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5 Headlines: Donald Trump Dominates In Nevada Caucuses

Voters line up outside a Republican caucus site in Las Vegas on Tuesday, a day that was won handily by Donald Trump.
John Locher
Voters line up outside a Republican caucus site in Las Vegas on Tuesday, a day that was won handily by Donald Trump.

It didn't take long for the results of the Nevada Republican caucuses to become apparent: Donald Trump had nearly double the support of his closest rival, Marco Rubio, in the state, where GOP officials are reporting voter turnout that far exceeds recent contests.

As NPR's Jessica Taylor writes, it's Trump's "third victory in two weeks and a huge surge of momentum heading into Super Tuesday."

Here are five headlines that describe the current scene — three from Nevada newspapers that focus on the caucuses, and two from elsewhere that look at the broader picture and what (might be) next.

Early chaos gives way to smooth finish for Nevada GOPLas Vegas Review-Journal

"For Gary McKuin, Tuesday night would be quick. He planned to vote for Trump and immediately go to the candidate's watch party at Treasure Island.

" 'I hope to hear a victory speech,' McKuin said. 'I like Trump's ideas about the world and immigration.'

"Jack and Jackie Smith planned a slower exit. It was their first caucus. The Rubio supporters wanted to see how the process worked, and maybe even speak on behalf of their candidate.

" 'We want to change the direction of the country,' Jack said. 'We want fiscal responsibility, more active foreign support and strength for Israel.'

"In the end, the Smiths didn't speak. Just four people took the stage, including former Virginia Attorney General Ken Cuccinelli, who drew a chorus of boos when he announced his support for Ted Cruz."

Update: Carson City Republicans go for Donald Trump — Nevada Appeal

"Ted Cruz, who held a last-minute rally in the Brewery Arts Center just before the caucuses began, won only 468 votes from caucus goers at the Carson Nugget and Fuji Park. Trump won in all but one precinct where he and Rubio tied at 35 votes. Dr. Ben Carson came in fourth with 208 votes and Ohio Gov. John Kasich fifth with just 102 votes.

"Altogether, 2,448 people attended and voted. Four were ruled ineligible as they cast ballots for Rand Paul, who has withdrawn from the race.

"More than double the number of Carson City Republicans turned out as did four years ago when just about 800 caucused."

Trump wins Nevada Republican caucus handilyReno Gazette-Journal

"Trump won virtually every demographic according to entrance polls, which also showed an electorate very angry with the government, more so than Iowa, New Hampshire and South Carolina. Six in ten Republican voters identified themselves in entrance polls as angry at the way the federal government was going. Roughly the same amount said they wanted an "outsider" as opposed to someone with experience.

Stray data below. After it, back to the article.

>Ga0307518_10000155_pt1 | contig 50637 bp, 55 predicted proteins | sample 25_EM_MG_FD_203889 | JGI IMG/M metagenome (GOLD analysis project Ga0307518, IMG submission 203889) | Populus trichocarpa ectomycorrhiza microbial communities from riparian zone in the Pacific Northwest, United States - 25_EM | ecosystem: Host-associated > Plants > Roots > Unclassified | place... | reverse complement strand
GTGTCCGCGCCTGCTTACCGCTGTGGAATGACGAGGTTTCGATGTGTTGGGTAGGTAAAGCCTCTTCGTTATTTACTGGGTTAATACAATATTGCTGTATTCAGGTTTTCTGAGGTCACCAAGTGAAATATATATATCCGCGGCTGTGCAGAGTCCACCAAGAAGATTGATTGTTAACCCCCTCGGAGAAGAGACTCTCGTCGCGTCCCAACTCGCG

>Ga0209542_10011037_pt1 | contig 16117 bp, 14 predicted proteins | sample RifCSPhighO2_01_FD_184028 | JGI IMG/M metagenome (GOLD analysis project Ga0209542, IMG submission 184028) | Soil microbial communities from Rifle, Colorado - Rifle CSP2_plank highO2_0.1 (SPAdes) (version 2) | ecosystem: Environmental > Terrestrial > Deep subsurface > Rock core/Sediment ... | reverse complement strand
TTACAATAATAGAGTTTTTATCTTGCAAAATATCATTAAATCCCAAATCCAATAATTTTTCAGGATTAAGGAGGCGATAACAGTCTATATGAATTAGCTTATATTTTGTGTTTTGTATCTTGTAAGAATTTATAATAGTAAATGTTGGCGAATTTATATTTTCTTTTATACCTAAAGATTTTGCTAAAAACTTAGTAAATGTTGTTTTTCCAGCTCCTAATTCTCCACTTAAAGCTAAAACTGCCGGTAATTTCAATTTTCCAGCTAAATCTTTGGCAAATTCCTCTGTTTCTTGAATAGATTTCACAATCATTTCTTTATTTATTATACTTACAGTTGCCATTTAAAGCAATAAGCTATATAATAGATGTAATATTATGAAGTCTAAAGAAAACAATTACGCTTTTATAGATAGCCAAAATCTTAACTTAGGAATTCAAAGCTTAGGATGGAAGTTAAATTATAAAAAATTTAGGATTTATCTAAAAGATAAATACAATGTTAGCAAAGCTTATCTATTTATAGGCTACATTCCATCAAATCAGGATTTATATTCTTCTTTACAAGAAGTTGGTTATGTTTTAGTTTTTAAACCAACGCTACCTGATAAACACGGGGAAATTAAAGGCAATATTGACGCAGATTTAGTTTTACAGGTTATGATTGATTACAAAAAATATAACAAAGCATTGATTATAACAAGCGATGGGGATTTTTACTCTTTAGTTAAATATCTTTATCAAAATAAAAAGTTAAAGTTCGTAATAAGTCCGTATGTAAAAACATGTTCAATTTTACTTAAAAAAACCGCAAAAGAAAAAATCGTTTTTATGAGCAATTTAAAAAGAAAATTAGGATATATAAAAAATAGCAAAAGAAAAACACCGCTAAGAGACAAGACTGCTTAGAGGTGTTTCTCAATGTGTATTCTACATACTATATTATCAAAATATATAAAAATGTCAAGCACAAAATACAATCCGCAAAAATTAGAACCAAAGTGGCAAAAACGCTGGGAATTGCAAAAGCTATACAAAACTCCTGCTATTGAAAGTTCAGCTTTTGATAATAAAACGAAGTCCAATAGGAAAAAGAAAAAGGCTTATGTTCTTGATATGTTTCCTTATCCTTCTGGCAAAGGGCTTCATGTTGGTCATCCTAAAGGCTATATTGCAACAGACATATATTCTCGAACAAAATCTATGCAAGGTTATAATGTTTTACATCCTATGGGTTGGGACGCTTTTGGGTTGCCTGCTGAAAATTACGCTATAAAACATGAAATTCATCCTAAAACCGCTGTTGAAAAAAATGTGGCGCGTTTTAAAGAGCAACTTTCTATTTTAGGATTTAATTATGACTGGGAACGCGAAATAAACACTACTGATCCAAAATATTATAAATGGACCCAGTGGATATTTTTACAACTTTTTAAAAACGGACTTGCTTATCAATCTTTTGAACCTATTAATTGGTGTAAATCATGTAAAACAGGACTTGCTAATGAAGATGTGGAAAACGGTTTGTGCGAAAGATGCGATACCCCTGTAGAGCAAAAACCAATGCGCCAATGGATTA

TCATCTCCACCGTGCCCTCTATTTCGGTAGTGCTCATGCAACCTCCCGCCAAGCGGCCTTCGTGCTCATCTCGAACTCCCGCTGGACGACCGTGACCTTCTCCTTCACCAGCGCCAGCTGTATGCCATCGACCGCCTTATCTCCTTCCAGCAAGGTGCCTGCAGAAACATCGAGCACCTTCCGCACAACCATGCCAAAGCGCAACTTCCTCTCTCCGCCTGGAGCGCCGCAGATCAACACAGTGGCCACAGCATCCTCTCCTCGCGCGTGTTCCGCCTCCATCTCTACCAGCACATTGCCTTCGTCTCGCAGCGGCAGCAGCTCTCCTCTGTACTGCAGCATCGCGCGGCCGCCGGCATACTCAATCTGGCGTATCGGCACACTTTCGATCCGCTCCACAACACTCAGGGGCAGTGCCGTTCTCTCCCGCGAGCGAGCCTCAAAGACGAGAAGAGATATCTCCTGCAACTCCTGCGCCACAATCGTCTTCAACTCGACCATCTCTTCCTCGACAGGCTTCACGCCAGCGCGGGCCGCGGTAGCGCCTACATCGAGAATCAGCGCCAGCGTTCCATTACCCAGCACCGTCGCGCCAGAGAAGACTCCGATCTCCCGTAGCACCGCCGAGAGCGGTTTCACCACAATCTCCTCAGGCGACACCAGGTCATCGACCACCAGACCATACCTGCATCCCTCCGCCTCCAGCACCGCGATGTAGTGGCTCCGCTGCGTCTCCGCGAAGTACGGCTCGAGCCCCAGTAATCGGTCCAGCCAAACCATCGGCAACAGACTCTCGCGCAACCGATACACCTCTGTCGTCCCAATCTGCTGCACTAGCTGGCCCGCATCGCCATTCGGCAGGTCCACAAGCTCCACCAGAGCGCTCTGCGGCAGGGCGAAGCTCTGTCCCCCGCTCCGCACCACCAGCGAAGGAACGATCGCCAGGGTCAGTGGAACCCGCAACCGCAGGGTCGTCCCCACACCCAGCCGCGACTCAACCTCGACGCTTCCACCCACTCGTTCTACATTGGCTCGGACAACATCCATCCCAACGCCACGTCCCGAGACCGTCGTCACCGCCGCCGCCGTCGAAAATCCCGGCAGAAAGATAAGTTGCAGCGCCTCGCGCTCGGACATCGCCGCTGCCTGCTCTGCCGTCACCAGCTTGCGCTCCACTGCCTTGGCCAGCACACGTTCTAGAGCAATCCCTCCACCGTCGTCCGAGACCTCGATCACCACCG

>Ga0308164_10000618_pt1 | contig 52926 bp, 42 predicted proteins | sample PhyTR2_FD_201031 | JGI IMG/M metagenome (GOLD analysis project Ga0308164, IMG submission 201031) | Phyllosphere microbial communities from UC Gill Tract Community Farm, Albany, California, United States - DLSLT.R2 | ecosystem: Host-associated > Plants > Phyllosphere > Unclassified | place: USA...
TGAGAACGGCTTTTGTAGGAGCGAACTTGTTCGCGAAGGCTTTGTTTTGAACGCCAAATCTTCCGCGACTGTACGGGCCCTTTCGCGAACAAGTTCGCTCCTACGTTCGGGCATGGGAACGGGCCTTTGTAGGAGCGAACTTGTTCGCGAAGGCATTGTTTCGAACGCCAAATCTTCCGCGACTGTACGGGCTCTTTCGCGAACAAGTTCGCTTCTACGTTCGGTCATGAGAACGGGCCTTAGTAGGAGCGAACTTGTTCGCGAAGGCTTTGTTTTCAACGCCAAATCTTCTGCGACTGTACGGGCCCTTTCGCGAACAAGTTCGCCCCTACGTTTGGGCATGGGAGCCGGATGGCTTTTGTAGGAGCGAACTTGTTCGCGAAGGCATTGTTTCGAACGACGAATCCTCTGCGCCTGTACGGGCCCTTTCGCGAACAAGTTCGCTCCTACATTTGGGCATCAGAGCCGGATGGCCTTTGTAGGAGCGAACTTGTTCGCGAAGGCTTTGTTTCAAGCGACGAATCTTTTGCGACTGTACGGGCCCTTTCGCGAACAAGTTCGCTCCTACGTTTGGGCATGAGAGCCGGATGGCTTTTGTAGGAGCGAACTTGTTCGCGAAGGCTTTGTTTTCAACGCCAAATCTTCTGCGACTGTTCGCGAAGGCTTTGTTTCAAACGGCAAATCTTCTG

"Cruz's apparent third-place finish could be a sign of a flailing campaign," [Republican consultant Greg Ferraro] said. "The campaign put a lot of resources into Nevada, including a tour of rural counties by Attorney General Adam Laxalt and a massive effort in advertising."

Mega-donors shy away from fight with TrumpPolitico

"As Donald Trump picks up momentum, the chances of a well-funded assault to block him from the Republican presidential nomination are dramatically dwindling, according to interviews with about a dozen donors and operatives who are appalled by the billionaire real estate showman's campaign.

"The party's elite donor class has mostly closed its checkbooks to groups dedicated to stopping Trump, while the outfits that have built massive reserves are increasingly deciding to forgo anti-Trump campaigns, despite widespread fears that he is making a mockery of conservatism and could undermine Republicans up and down the ballot."

After Nevada: Five (unlikely) ways Trump can still be stoppedBBC

"How Trump is beaten: The Republican Party apparatus has picked its candidate, and consolidated support allows Rubio to pull ahead while Trump never breaks past 30-40%. Maybe the Floridian forces Kasich out of the race - either by promising him the vice-president spot or by appealing to his civic responsibility.

"It takes Rubio a while to start winning primaries, but when he does the victories snowball into a wave that carries the senator to the nomination.

"Why it does not happen: The establishment field is still somewhat fractured.

"John Kasich seems stubbornly determined to stay in the race, and Ted Cruz likely pulls away some anti-Trump support that could be Rubio's."

Copyright 2021 NPR. To see more, visit https://www.npr.org.

Bill Chappell is a writer and editor on the News Desk in the heart of NPR's newsroom in Washington, D.C.
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